"The message you're getting here is we're going to focus on our roots and our basics," said Mueller, after just two days in the job. He went on to say the days of "B2B aerobics" are now over.
Ariba has been a major B2B player but has suffered heavy losses as a result of the IT slowdown. Its share price has fallen by 95%.
Ariba will now turn its attention back to "indirect procurement" software, according to Mueller. Speaking at the company's Ariba Live 2001 event in Las Vegas this week, Mueller explained that Ariba already had a 35% share of this market.
"In the past year we have seen the market getting very excited by B2B e-commerce, and we've also seen a lot of changes in the past year," said John Watton, Ariba's UK marketing manager. "We service two types of business: dotcoms, which have slowed down quite a lot, and large corporations whose buying habits have slowed down. We need to focus on what we do well, which is procurement and marketplace technologies," he said.
Judy Jerome, IT information analyst at Bloor Research, believes Ariba is doing the right thing. "They're being sensible," she said. "We will see the supply chain shrinking as customers or businesses are able to go direct on the Internet. Companies that build their businesses solely on B2B exchange-type solutions realise that and they're going to diversify."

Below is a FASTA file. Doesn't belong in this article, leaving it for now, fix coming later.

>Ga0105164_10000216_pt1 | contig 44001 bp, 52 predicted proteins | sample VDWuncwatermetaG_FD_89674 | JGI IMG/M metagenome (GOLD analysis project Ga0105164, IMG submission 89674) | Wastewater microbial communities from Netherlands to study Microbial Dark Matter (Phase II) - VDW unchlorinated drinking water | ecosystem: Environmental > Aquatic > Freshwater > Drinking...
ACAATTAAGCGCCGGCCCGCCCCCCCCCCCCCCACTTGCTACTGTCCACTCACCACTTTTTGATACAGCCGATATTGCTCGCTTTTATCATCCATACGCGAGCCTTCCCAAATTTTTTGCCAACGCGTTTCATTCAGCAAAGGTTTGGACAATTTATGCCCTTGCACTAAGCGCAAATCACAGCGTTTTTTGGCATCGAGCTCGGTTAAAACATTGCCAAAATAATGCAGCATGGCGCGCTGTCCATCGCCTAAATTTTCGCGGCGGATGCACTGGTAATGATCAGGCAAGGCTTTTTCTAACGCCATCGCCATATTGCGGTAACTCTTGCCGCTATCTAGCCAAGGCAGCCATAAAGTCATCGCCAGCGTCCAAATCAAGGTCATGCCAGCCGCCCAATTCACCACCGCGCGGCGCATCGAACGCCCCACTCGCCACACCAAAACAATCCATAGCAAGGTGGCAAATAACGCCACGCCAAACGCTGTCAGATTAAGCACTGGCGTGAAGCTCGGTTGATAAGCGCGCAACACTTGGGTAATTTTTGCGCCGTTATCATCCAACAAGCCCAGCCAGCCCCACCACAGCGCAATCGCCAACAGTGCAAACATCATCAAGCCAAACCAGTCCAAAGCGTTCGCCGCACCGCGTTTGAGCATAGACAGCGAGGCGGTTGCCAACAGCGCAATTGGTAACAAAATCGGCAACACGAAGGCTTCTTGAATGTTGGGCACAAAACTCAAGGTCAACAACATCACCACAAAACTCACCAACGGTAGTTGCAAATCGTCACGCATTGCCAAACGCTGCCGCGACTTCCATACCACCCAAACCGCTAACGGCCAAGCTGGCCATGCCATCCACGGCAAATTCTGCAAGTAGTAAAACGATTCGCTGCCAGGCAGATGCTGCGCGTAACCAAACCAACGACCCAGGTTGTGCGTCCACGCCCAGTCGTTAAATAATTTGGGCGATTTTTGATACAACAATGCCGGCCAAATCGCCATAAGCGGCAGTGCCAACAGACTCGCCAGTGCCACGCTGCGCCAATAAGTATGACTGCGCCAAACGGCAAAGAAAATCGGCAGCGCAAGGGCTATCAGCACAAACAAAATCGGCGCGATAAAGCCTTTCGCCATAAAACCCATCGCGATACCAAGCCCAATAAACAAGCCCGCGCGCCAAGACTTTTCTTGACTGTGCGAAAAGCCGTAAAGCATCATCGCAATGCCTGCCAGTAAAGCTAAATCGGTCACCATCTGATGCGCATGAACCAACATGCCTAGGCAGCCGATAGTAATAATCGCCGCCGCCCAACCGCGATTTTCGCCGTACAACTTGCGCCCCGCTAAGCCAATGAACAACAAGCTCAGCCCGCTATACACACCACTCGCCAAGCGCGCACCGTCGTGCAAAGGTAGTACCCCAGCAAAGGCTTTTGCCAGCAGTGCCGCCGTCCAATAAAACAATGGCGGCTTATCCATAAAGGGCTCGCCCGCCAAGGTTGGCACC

Ariba announced at the end of January that it was going to buy Agile Software in a deal valued at around $2.55bn (£1.78bn). The acquisition, which was focused almost entirely on B2B commerce, was called off at the beginning of April when market conditions had forced the purchase price down to just $400m. Ariba then announced 700 job cuts - a third of the workforce.
The company will now focus more closely on its partnerships. This week it has announced an extension to an existing deal with IBM where the companies' offerings are more tightly integrated. IBM will integrate Ariba's technology with its WebSphere middleware suite.
Ariba's recent difficulties have made the company an acquisition target. Analysts firm AMR Research thinks it is likely the company will be taken over by IBM or Siebel.
Watton dismissed the idea. "That is pure speculation", he said. "We're growing at 125%, we have cash in the bank and a major partnership pipeline."